Book Review: Hassidic fault lines

Despite losing God, his family and briefly his mind, in his first book former hassid Shulem Deen blames himself for not foreseeing the events that would befall him.

By ELAINE MARGOLIN
April 14, 2015 11:52
Shulem Deen

Shulem Deen. (photo credit: PEARL GABEL)

 
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Shulem Deen left the Skverer Hassidic community of New Square, New York, after 15 years of marriage and five children because he was suffocating inside a cloistered world that no longer felt real to him. His eventual departure probably began when he was only a teen and “wondered how we really knew the things we knew, whether heaven and hell really existed, whether the rebbe was truly saintly, whether Moses really split the Red Sea for the Israelites fleeing the Egyptians, and whether those Israelites and Egyptians and Moses ever existed at all.”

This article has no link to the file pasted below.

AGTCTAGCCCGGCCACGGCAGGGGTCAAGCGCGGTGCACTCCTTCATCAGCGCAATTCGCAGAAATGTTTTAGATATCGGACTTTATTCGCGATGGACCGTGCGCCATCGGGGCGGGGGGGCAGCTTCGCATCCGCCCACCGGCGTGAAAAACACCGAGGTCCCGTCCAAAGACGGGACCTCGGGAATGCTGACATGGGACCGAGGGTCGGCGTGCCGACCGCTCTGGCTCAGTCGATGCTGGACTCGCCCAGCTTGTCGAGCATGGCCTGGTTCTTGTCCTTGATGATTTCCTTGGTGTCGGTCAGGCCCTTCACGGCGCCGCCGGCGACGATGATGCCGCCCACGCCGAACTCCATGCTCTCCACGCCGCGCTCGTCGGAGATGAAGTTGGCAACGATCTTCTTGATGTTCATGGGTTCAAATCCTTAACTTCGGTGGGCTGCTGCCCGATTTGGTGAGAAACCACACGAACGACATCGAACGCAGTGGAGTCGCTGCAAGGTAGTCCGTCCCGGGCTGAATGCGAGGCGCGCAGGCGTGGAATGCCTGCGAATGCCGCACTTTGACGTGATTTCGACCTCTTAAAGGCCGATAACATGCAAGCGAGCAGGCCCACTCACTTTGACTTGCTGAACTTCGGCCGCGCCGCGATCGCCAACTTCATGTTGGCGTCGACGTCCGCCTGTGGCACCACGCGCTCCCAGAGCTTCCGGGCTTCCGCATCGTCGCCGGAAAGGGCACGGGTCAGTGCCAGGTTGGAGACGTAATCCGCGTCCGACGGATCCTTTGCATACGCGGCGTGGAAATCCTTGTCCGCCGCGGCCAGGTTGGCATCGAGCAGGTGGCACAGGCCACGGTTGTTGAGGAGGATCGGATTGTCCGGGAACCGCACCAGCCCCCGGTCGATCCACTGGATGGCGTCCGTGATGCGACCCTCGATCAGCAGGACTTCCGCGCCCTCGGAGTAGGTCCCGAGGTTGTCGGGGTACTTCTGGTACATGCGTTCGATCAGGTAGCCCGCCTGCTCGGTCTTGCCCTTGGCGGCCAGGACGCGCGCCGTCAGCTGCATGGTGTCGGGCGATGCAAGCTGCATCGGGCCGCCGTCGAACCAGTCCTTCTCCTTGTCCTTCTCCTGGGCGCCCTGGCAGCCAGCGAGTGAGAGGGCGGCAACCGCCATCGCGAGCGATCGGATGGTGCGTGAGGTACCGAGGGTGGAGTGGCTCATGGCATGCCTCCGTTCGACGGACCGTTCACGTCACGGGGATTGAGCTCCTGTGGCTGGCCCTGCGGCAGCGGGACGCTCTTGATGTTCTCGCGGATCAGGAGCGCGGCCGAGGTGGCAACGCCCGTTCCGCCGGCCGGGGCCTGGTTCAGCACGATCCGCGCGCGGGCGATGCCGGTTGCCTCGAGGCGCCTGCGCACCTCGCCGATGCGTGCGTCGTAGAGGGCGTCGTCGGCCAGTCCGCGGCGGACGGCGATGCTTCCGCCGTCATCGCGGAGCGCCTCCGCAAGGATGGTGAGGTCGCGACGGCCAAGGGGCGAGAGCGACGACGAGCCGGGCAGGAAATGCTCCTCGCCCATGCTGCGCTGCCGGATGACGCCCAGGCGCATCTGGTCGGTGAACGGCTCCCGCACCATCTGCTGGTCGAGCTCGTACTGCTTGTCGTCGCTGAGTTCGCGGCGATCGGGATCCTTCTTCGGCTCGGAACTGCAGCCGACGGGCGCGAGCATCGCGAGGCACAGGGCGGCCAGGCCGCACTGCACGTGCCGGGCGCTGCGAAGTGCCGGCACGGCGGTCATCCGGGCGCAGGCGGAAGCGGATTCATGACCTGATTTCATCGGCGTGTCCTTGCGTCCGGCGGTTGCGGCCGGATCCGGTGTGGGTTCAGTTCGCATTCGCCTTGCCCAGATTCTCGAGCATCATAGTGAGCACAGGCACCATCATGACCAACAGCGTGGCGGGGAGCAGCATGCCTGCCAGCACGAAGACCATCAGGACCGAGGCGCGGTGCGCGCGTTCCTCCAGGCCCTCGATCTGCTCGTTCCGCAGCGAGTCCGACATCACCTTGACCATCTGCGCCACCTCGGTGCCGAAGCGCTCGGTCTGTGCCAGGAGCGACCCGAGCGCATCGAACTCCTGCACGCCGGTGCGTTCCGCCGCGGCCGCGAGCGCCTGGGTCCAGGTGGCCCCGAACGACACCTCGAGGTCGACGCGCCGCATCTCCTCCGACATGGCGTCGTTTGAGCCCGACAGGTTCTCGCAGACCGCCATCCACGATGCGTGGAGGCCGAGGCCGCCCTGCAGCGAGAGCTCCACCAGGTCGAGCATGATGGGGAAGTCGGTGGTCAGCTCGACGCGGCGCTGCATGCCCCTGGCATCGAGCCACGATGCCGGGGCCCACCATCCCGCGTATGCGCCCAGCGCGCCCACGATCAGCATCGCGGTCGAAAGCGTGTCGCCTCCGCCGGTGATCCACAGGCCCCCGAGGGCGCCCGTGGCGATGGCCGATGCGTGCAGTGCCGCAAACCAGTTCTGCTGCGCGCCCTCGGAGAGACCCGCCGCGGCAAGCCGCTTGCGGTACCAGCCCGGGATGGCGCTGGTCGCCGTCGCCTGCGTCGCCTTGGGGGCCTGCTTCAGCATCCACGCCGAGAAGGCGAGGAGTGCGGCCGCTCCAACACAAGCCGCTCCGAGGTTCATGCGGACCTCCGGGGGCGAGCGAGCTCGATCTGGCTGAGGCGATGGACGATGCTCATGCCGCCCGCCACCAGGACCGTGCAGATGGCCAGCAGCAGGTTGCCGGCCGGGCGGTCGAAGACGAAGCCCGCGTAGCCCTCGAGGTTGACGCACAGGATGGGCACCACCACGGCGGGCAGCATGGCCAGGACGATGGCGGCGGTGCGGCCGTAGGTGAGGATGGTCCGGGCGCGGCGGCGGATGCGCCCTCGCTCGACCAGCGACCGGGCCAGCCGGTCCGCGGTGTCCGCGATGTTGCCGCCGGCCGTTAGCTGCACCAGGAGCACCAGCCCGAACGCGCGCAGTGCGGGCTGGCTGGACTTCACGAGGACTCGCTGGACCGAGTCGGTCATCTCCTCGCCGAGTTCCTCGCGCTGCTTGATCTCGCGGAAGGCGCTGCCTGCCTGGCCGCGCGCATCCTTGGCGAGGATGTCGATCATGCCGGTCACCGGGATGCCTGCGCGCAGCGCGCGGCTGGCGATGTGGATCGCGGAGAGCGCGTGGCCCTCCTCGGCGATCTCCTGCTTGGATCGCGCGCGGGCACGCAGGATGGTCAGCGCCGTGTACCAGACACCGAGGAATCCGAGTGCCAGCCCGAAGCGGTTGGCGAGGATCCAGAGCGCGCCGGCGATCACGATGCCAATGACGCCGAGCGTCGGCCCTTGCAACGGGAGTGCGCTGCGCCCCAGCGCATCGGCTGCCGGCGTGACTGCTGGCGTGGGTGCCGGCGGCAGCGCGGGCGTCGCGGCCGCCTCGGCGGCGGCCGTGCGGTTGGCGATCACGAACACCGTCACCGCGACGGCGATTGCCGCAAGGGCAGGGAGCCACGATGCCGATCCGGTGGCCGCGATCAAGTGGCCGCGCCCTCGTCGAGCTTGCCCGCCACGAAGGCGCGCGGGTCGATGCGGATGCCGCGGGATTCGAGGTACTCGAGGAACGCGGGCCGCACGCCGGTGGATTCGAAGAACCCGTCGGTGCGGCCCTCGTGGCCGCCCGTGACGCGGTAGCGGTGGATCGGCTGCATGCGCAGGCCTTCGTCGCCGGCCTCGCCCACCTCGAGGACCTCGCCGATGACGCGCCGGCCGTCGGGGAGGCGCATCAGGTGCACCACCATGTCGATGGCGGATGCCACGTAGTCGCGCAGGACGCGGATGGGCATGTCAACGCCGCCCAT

But his religious fervor would always return, and he learned to push away creeping doubts by repeating to himself: “To have faith is to believe blindly, to demand no proofs, no evidence, no logic.

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